La Fontaine, 46 Nizami Street (Number on door is 64A), Baku
Tel.: +994124988003 www.facebook.com/lafontainerestaurantbaku
Right next door to my favourite café in Baku, the Casual Brasserie, exciting things have been going on over the last few months. The lovely husband and I have been watching carefully the restoration and development of the building at this site and particularly, the top floor. For a while, we were hoping that perhaps, just maybe, this would become a penthouse apartment we could move into and find relief from the incessant nightclubbing below our current flat, beautiful but blighted by the noise, which sometimes goes on until 7 am in the morning. No such luck, we found out that it was going to be a restaurant by the name of La Fontaine. With its amazing glass frontage this was promising to be a stunning venue.
While we were away for our Novruz holidays, we were invited to the opening which we then unfortunately couldn’t attend, but we were really keen to try it as soon as we were back. Barely having unpacked, we went along for a peek and were blown away by its prettiness. It has a wonderful terrace overlooking Fountain Square and much of the Baku skyline, a long bar with a row of chic stools, well spread out tables with pink tablecloths, sparkling glassware, cutlery well laid out, good lighting and with the air of a super smart elegant kind of place where you might go for a special occasion, a birthday, perhaps, or an anniversary. We saw then that the prices were hefty, in fact quite shockingly so, but the menu looked very tempting. The whole place had all the makings for a truly spectacular evening out and gave the impression of a sophistication as yet unreached here in Baku. We booked a table and invited along some dear friends who will be leaving Baku soon, to give them a send-off to remember.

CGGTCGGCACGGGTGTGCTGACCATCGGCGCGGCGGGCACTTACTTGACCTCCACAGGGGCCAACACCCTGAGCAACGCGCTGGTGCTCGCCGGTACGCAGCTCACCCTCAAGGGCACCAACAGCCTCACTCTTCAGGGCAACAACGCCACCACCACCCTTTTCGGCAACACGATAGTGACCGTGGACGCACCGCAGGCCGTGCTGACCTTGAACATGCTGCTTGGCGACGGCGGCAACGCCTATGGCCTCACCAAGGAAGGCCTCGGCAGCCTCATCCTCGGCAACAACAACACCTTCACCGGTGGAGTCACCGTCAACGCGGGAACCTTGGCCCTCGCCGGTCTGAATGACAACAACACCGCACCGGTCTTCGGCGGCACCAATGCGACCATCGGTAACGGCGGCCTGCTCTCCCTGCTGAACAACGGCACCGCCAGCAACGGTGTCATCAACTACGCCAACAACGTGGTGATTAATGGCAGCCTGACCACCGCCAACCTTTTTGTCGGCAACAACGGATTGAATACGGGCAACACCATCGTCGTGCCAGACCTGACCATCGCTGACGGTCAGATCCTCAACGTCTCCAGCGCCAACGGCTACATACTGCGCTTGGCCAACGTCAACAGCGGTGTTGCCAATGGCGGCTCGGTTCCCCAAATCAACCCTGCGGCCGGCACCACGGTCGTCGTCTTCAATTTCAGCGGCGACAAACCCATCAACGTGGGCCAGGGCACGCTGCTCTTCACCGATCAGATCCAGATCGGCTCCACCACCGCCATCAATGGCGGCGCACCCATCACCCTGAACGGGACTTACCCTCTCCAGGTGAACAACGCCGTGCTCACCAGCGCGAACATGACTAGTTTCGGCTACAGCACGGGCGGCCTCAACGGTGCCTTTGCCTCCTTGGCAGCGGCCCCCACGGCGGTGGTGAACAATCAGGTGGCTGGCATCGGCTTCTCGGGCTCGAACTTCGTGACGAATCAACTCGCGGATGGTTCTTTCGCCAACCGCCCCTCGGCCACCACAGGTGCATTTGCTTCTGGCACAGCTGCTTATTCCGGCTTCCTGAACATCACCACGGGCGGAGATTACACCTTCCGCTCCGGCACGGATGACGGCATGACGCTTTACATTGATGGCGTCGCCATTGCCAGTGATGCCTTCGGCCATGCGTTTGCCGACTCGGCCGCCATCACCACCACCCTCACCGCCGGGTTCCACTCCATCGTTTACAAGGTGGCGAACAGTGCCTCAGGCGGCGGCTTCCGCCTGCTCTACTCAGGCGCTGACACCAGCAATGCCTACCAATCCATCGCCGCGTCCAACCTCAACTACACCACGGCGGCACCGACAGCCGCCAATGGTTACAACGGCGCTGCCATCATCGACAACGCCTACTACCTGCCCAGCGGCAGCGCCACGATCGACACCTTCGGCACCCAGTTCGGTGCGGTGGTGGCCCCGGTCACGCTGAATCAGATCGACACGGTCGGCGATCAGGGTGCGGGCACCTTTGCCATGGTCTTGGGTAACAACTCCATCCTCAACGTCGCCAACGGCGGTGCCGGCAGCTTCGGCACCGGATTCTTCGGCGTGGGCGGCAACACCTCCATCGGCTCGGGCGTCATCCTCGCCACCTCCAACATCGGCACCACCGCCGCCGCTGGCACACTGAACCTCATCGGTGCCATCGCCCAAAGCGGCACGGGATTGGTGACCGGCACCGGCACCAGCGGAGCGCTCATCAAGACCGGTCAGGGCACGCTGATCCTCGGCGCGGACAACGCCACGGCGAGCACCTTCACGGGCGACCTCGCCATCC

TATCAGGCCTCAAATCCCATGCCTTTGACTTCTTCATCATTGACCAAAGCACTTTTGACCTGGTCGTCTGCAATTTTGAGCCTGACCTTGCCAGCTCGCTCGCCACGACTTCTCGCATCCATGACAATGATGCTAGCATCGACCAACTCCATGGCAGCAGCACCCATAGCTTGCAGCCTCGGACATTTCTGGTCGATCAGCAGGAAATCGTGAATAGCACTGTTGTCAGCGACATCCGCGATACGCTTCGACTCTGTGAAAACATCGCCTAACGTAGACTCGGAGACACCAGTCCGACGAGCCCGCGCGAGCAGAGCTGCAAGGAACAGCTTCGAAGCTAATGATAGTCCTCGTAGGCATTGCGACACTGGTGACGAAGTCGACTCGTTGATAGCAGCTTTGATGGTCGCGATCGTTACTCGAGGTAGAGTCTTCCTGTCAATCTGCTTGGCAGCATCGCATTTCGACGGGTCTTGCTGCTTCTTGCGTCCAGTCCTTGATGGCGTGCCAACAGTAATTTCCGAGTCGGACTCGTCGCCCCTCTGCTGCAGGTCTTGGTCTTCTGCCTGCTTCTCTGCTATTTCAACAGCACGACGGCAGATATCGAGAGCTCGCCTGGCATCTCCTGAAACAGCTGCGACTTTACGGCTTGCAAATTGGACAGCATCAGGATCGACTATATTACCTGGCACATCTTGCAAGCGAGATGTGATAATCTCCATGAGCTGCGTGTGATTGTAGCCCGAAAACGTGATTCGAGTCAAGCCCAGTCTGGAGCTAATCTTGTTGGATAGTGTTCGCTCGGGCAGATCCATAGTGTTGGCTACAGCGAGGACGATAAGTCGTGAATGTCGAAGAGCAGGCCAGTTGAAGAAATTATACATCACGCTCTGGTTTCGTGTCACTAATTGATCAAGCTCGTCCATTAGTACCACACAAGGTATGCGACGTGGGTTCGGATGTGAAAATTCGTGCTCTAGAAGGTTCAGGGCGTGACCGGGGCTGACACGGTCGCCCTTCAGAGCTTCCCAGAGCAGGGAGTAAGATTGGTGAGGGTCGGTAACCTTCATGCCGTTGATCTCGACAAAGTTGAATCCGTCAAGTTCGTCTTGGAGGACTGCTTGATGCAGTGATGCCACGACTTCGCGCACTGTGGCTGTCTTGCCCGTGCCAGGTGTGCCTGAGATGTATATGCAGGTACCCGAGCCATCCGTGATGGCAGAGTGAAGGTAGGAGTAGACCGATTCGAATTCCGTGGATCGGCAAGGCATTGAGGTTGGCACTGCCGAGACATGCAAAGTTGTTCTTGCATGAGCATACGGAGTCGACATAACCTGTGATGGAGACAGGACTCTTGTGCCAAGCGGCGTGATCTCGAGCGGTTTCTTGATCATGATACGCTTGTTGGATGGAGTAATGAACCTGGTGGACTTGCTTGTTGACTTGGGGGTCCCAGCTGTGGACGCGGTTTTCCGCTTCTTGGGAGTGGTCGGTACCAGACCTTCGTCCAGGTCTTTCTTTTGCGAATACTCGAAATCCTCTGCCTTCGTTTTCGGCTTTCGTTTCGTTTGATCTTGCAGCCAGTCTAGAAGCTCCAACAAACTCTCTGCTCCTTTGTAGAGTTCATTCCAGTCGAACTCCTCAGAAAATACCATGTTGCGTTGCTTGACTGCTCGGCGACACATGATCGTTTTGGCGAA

On went the glad rags, the stilettos and the make-up, well, at least in my case, and off we tootled on a Thursday evening, the four of us, ripe and ready for a culinary delight to top all previous dinner experiences.
And here we get right to the crux of the matter. Expectation in life, as in restaurants, is a double edged sword. Anticipation is an exciting state of mind but, as journalist India Knight once said, “Be realistic with your expectations. I’d really like to cuddle a unicorn, but it ain’t going to happen.” After all, we are in Baku, where International standards are only just beginning to develop and where glossy looks invariably don’t quite deliver what they promise.
We had the best table in the joint but we needn’t have booked. Throughout the evening, we remained the only guests. Since there is, as yet, no signage indicating the restaurant, this is not altogether surprising. Service was attentive and helpful but, incongruously in this environment, the waiters had virtually no command of English. Fine, we’re in Azerbaijan, so why should they but, I guess, that at this level of presentation and pricing, you expect at least a rudimentary knowledge, especially as the menu is mainly in quite flowery French with English and Azeri subtitles. Luckily, we had a Russian speaker with us which helped tremendously. The menus came at the speed of lightning, long before we were offered the chance to order an aperitif or wine, and there was some confusion when we insisted on drinks before looking at the menu. Our first choice of wine proved to be unavailable and when the Pinot Grigio came, it was warm enough to do a handwash in. However, this was quickly rectified, the bottle cooled and the faux pas made up for by the serving of tiny delicious rolls and some small, good looking but unadventurous egg mayonnaise amuse bouches.